How Biden Can End the War in Yemen: A New U.S. Approach

What can and should President Joe Biden do to end the war in Yemen? Within his first week in office, Biden paused two Trump administration initiatives: the sale of weapons to Saudi Arabia and the UAE, and the designation of the Houthi movement as a foreign terrorist organization. Both actions are temporary and may be reversed; neither suspends US support for the Saudi military’s aggression in Yemen. Even if Biden decisively withdraws US support, what will it take to end the war, mindful of the other factors driving the violence in Yemen, especially the flow of resources from Saudi Arabia, the UAE, and Iran. Join U.S. Representative Ro Khanna (D-CA), Aisha Jumaan, President and founder of the Yemen Relief and Reconstruction Foundation, and Annelle Sheline, Research Fellow for the Middle East at the Quincy Institute, as they discuss how to address the world’s greatest humanitarian catastrophe. Trita Parsi, Quincy Institute Executive Vice President, will moderate the conversation.


Rep. Ro Khanna

Representative Ro Khanna represents California’s 17th Congressional District, located in the heart of Silicon Valley, and is serving his third term. Rep. Khanna sits on the House Committees on Agriculture, Armed Services, and Oversight and Reform, where he chairs the Environmental Subcommittee. Additionally, Rep. Khanna is the Deputy Whip of the Congressional Progressive Caucus; serves as an Assistant Whip for the Democratic Caucus and is the Democratic Vice Chair of the House Caucus on India and Indian Americans. Rep. Khanna is committed to advancing a foreign policy of military restraint and diplomatic engagement. Instead of spending trillions on wars overseas, Rep. Khanna believes we should invest in priorities at home like Medicare for All, Debt Free College, and a new 21st Century infrastructure.

Aisha Jumaan

Aisha Jumaan, MPH, PhD, is the President and founder of the Yemen Relief and Reconstruction Foundation (YRRF). Jumaan has over 30 years of experience in public health, including in viral vaccine preventable diseases, cancer research, maternal & child health and nutrition, and women in development. She worked with the US Centers for Disease Control and Prevention for over a decade. Jumaan also worked in her native home, Yemen, with UNFPA and UNDP, where she also participated in health-related program development, evaluation, and training activities for the Peace Corps. She has served on the faculty of Emory University, as well as Sana’a University. Jumaan is currently working as an Independent Consultant coordinating health-related projects in Yemen.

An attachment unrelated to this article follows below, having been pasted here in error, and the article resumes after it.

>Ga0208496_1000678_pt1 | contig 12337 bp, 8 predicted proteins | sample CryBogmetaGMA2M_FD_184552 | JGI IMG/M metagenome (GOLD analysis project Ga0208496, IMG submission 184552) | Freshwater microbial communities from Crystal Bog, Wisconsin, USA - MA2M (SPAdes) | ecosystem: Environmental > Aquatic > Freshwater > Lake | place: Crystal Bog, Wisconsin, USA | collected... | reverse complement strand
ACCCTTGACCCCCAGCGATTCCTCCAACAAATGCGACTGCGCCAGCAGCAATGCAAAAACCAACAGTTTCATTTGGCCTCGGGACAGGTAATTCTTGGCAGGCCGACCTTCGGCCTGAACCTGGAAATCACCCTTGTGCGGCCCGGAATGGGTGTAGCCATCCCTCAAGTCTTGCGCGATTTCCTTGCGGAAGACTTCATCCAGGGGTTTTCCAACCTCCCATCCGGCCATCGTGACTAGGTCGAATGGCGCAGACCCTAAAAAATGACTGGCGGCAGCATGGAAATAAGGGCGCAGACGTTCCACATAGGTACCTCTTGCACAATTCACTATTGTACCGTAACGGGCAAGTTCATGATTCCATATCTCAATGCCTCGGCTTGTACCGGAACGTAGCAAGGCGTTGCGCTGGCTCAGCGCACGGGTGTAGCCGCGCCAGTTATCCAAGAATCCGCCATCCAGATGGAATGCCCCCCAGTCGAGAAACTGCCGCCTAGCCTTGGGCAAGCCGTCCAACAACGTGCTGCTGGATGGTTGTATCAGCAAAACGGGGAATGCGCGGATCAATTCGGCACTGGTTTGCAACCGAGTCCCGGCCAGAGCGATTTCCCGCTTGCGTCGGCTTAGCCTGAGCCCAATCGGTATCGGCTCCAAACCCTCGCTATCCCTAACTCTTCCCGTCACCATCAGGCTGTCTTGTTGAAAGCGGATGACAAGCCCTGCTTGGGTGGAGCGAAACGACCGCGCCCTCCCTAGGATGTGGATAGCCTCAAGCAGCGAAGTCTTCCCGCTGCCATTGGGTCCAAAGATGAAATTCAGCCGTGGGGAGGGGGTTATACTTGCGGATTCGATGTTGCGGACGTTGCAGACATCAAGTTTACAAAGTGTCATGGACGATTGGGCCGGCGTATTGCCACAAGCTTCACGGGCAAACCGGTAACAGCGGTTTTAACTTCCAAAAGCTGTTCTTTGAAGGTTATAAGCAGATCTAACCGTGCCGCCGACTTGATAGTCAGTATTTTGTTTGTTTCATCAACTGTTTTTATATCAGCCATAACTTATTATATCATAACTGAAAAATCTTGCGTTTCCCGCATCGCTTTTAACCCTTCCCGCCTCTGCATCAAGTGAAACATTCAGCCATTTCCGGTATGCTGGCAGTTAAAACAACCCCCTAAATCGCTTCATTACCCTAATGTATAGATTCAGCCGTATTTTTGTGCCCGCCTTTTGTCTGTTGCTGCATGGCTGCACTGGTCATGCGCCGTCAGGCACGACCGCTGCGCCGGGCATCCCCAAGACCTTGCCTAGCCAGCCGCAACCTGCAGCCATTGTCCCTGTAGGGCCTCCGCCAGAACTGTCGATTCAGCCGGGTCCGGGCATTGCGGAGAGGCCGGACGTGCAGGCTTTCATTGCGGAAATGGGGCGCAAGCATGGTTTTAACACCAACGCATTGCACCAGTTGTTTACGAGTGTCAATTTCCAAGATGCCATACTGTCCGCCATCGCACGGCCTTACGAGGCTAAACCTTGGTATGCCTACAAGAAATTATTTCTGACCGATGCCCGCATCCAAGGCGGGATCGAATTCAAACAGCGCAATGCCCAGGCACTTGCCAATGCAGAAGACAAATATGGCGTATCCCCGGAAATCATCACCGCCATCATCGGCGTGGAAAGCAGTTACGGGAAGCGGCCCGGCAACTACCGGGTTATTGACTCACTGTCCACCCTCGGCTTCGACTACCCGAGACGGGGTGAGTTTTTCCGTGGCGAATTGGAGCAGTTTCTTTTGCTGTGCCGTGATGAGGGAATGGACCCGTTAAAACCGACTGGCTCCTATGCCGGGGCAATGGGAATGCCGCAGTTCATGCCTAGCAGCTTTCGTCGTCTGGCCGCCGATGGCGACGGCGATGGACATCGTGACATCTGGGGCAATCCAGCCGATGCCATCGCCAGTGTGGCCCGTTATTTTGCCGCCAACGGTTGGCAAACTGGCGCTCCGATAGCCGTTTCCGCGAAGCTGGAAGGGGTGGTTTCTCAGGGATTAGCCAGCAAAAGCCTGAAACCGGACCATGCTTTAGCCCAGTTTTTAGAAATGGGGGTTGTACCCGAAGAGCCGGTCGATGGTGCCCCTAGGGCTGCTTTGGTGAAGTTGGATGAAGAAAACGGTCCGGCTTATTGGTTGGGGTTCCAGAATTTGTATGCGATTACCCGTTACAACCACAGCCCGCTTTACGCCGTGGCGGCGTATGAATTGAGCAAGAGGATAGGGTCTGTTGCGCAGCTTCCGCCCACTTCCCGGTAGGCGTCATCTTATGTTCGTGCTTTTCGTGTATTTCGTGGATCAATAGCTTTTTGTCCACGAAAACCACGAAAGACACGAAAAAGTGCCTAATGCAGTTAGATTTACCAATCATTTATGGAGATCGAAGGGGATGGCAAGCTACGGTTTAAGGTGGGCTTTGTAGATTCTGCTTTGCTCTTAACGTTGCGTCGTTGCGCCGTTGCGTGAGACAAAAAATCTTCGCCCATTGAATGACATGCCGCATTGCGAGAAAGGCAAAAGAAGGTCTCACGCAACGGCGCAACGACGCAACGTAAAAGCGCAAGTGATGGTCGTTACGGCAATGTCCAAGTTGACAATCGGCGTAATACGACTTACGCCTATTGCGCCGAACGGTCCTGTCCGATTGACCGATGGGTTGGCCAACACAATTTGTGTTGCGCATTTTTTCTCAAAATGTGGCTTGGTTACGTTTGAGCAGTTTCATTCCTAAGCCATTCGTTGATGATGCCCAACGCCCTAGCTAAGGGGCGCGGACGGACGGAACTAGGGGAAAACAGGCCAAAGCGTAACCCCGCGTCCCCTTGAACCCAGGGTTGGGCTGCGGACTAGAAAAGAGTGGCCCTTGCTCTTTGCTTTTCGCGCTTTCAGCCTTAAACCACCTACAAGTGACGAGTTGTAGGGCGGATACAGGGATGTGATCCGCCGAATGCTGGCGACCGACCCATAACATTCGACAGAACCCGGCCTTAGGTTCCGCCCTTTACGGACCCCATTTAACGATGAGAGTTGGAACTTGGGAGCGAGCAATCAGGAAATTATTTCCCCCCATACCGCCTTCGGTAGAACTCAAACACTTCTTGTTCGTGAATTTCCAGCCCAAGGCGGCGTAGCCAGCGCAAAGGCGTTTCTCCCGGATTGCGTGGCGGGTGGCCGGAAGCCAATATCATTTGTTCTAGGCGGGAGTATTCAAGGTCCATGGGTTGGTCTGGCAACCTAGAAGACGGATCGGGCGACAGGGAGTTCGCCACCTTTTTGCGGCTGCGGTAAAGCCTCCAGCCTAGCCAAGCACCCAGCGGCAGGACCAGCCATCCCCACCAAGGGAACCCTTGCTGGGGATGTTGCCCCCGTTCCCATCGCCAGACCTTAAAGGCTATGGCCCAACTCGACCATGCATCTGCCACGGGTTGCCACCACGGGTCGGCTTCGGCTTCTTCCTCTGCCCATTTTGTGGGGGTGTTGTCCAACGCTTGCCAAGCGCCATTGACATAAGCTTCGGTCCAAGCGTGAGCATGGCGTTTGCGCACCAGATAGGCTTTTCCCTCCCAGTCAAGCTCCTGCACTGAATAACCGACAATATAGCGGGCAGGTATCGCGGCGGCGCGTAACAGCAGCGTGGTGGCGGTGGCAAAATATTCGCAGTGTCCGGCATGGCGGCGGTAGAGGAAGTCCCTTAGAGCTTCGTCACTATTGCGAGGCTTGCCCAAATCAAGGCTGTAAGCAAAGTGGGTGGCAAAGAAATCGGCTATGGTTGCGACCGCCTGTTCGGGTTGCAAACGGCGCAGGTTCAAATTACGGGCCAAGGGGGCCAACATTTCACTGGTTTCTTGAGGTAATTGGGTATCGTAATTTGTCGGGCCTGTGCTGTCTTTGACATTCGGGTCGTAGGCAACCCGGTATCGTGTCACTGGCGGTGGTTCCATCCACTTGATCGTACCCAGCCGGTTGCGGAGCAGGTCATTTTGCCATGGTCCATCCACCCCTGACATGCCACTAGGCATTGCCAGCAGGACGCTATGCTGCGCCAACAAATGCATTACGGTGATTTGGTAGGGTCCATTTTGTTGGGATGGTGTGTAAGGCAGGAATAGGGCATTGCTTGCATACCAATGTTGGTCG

Annelle Sheline

Annelle Sheline, PhD, is the Research Fellow in the Middle East program at the Quincy Institute and an expert on religious and political authority in the Middle East and North Africa. Sheline is completing a book manuscript on the strategic use of religious authority in the Arab monarchies since 9/11, focusing on the cases of Saudi Arabia, Jordan, Morocco, and Oman. Her non-academic writing has appeared in The Nation, Politico, and Foreign Policy. She earned her PhD in political science from George Washington University and is a non-resident fellow at Rice University’s Baker Institute for Public Policy.

Trita Parsi (Moderator)

Trita Parsi, PhD, is an award-winning author and the 2010 recipient of the Grawemeyer Award for Ideas Improving World Order. He is an expert on US-Iranian relations, Iranian foreign politics, and the geopolitics of the Middle East. He has authored three books on US foreign policy in the Middle East, with a particular focus on Iran and Israel. He is the co-founder and former President of the National Iranian American Council. He received his PhD in foreign policy at Johns Hopkins’ School for Advanced International Studies, a Master's Degree in International Relations from Uppsala University, and a Master's Degree in Economics from the Stockholm School of Economics.